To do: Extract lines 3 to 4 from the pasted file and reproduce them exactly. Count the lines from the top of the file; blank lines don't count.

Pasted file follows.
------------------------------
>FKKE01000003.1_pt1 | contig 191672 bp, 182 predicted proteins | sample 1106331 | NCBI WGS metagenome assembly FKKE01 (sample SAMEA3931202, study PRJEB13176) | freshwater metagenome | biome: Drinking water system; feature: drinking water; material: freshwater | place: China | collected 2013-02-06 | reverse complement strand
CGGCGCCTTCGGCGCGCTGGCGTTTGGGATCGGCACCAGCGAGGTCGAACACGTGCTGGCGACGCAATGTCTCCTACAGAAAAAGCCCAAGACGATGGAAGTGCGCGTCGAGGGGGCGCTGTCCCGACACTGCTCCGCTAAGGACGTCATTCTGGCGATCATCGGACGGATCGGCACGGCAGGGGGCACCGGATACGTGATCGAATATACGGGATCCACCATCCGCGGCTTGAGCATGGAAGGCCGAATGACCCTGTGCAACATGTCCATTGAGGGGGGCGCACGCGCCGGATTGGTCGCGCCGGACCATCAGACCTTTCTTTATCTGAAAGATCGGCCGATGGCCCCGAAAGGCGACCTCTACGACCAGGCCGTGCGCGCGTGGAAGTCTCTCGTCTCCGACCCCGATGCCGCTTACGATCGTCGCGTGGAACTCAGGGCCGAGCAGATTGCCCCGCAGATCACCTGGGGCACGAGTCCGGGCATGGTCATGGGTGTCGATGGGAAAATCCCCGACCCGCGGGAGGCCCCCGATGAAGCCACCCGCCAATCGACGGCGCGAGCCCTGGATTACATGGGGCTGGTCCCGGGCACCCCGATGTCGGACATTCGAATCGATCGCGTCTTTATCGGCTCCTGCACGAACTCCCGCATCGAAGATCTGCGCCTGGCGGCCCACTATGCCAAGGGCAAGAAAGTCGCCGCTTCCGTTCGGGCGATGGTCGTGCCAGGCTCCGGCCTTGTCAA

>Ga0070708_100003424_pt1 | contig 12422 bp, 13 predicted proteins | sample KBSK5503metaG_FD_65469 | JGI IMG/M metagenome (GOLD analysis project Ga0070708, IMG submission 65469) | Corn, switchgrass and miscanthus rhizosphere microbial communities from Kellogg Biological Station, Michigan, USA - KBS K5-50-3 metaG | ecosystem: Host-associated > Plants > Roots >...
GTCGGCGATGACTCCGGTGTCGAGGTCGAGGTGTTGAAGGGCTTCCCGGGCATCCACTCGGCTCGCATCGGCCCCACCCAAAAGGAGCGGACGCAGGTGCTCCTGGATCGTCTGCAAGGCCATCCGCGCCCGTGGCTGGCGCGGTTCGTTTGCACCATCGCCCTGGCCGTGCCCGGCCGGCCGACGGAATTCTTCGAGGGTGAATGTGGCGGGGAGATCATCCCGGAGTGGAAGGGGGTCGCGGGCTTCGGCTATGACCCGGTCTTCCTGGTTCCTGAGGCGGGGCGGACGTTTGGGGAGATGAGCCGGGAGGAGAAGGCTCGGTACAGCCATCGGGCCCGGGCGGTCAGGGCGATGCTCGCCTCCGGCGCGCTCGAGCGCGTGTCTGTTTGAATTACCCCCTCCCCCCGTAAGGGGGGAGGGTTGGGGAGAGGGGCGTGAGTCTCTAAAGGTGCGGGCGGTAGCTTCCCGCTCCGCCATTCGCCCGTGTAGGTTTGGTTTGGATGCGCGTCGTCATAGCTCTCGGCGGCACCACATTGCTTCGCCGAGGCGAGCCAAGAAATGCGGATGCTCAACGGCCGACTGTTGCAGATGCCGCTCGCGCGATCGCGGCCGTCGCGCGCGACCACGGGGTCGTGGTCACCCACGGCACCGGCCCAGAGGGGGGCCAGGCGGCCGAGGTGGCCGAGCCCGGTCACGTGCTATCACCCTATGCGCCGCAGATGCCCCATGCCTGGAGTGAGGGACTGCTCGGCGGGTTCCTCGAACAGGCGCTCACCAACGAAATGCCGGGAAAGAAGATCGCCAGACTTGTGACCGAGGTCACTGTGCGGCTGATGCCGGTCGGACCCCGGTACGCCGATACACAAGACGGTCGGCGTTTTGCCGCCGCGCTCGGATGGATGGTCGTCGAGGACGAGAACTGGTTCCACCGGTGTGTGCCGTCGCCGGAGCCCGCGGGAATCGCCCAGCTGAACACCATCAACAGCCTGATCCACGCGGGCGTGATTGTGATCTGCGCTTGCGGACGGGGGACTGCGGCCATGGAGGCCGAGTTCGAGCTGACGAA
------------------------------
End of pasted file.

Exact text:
>Ga0070708_100003424_pt1 | contig 12422 bp, 13 predicted proteins | sample KBSK5503metaG_FD_65469 | JGI IMG/M metagenome (GOLD analysis project Ga0070708, IMG submission 65469) | Corn, switchgrass and miscanthus rhizosphere microbial communities from Kellogg Biological Station, Michigan, USA - KBS K5-50-3 metaG | ecosystem: Host-associated > Plants > Roots >...
GTCGGCGATGACTCCGGTGTCGAGGTCGAGGTGTTGAAGGGCTTCCCGGGCATCCACTCGGCTCGCATCGGCCCCACCCAAAAGGAGCGGACGCAGGTGCTCCTGGATCGTCTGCAAGGCCATCCGCGCCCGTGGCTGGCGCGGTTCGTTTGCACCATCGCCCTGGCCGTGCCCGGCCGGCCGACGGAATTCTTCGAGGGTGAATGTGGCGGGGAGATCATCCCGGAGTGGAAGGGGGTCGCGGGCTTCGGCTATGACCCGGTCTTCCTGGTTCCTGAGGCGGGGCGGACGTTTGGGGAGATGAGCCGGGAGGAGAAGGCTCGGTACAGCCATCGGGCCCGGGCGGTCAGGGCGATGCTCGCCTCCGGCGCGCTCGAGCGCGTGTCTGTTTGAATTACCCCCTCCCCCCGTAAGGGGGGAGGGTTGGGGAGAGGGGCGTGAGTCTCTAAAGGTGCGGGCGGTAGCTTCCCGCTCCGCCATTCGCCCGTGTAGGTTTGGTTTGGATGCGCGTCGTCATAGCTCTCGGCGGCACCACATTGCTTCGCCGAGGCGAGCCAAGAAATGCGGATGCTCAACGGCCGACTGTTGCAGATGCCGCTCGCGCGATCGCGGCCGTCGCGCGCGACCACGGGGTCGTGGTCACCCACGGCACCGGCCCAGAGGGGGGCCAGGCGGCCGAGGTGGCCGAGCCCGGTCACGTGCTATCACCCTATGCGCCGCAGATGCCCCATGCCTGGAGTGAGGGACTGCTCGGCGGGTTCCTCGAACAGGCGCTCACCAACGAAATGCCGGGAAAGAAGATCGCCAGACTTGTGACCGAGGTCACTGTGCGGCTGATGCCGGTCGGACCCCGGTACGCCGATACACAAGACGGTCGGCGTTTTGCCGCCGCGCTCGGATGGATGGTCGTCGAGGACGAGAACTGGTTCCACCGGTGTGTGCCGTCGCCGGAGCCCGCGGGAATCGCCCAGCTGAACACCATCAACAGCCTGATCCACGCGGGCGTGATTGTGATCTGCGCTTGCGGACGGGGGACTGCGGCCATGGAGGCCGAGTTCGAGCTGACGAA